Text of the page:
Posts Tagged ‘Guards’

It seems to me that I am always criticizing our prison system. But yesterday I had a very positive experience in a local pre-trial center.

I had the privilege of taking a famous writer to this facility. As you probably know, pretrial facilities separate people, so that those who were in a crime together cannot work on their stories. As a result there are many separate sections in pretrial, and they can’t be mixed.

The famous writer did not object to speaking to only two of the six or so units. She was her usual engaging, personal self. Nothing was a problem for her, having her picture taken with the men, moving through all the heavy metal doors, and repeating her talk three times, twice to the men and once to the staff.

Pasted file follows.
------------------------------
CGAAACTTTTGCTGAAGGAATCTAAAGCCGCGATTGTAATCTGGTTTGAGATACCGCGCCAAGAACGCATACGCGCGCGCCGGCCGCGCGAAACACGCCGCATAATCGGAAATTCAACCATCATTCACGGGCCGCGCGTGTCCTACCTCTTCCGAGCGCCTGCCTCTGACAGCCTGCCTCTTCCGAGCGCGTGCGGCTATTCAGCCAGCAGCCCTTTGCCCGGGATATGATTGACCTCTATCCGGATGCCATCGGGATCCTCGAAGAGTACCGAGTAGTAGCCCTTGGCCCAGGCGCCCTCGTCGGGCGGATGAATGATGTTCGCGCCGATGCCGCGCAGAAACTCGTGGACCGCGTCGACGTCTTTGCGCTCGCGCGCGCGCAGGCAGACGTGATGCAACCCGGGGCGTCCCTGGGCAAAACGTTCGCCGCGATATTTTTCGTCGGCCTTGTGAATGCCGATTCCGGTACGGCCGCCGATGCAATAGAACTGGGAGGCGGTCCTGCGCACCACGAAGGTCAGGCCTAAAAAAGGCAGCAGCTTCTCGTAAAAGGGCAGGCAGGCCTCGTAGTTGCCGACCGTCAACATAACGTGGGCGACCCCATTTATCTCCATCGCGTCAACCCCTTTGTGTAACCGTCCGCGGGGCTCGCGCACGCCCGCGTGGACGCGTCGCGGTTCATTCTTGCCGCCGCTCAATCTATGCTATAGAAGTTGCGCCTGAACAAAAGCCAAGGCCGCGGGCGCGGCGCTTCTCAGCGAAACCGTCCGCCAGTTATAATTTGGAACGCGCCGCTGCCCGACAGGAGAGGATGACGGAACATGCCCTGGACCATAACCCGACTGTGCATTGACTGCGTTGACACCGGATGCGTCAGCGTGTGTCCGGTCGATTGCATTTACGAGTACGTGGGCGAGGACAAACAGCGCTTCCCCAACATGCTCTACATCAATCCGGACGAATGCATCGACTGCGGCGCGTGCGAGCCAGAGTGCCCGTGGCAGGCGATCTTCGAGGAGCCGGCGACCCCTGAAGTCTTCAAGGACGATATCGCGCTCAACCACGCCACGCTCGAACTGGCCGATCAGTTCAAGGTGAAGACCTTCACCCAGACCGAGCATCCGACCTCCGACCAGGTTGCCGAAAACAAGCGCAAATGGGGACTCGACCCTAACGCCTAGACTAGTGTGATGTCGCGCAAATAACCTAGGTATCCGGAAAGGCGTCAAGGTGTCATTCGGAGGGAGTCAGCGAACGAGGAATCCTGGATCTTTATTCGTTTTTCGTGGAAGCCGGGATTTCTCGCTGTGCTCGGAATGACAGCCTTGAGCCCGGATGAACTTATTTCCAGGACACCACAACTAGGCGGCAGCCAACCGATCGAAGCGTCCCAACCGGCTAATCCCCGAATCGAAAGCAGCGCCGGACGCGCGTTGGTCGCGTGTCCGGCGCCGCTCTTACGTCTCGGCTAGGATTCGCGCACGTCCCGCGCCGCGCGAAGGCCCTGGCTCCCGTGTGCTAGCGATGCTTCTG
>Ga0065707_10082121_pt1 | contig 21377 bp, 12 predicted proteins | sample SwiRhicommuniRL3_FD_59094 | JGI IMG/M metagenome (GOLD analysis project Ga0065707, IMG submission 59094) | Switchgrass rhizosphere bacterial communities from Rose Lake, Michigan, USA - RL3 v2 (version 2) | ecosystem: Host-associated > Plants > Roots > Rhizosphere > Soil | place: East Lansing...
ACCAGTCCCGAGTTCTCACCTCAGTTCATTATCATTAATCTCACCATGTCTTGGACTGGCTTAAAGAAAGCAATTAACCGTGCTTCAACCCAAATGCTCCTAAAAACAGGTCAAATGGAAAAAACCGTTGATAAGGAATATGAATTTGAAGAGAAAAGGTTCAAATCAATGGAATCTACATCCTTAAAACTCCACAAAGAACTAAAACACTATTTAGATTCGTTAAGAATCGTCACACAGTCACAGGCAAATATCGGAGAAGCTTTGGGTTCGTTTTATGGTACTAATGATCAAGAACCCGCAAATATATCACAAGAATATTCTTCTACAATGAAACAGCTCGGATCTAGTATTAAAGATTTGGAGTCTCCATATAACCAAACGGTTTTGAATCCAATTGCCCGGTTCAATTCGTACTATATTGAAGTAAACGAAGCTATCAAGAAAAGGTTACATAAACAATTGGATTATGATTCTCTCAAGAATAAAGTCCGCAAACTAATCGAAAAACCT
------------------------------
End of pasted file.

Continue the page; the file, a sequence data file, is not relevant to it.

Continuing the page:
Everyone was in a good mood. Was it her charm? Was it the fact of having a NYTimes best seller visit them? Was it that I only saw a small segment of the staff and of the inmates?

Whatever, the morning was filled with laughter and good cheer. There are staff who are human beings and inmates who know how to get along with staff.

It was a lesson for a critical person like me.

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Prison officials are experts at euphemism. Just a reminder as to what euphemism is:

The substitution of an inoffensive term for one considered offensively explicit, as in

Pre-owned for used or second-hand

Enhanced interrogation for torture

Wind for belch or fart

Convenience fee for surcharge

“Neutralize” for “kill”

 

Correctional Centers for prisons. Very few get ‘corrected.’

Convicted offenders are called ‘inmates,’ labeling them as institutionalized and powerless, instead of calling them ‘prisoners.’

‘Feeding Time” is for prisoners. ‘Meal Time’ is for staff.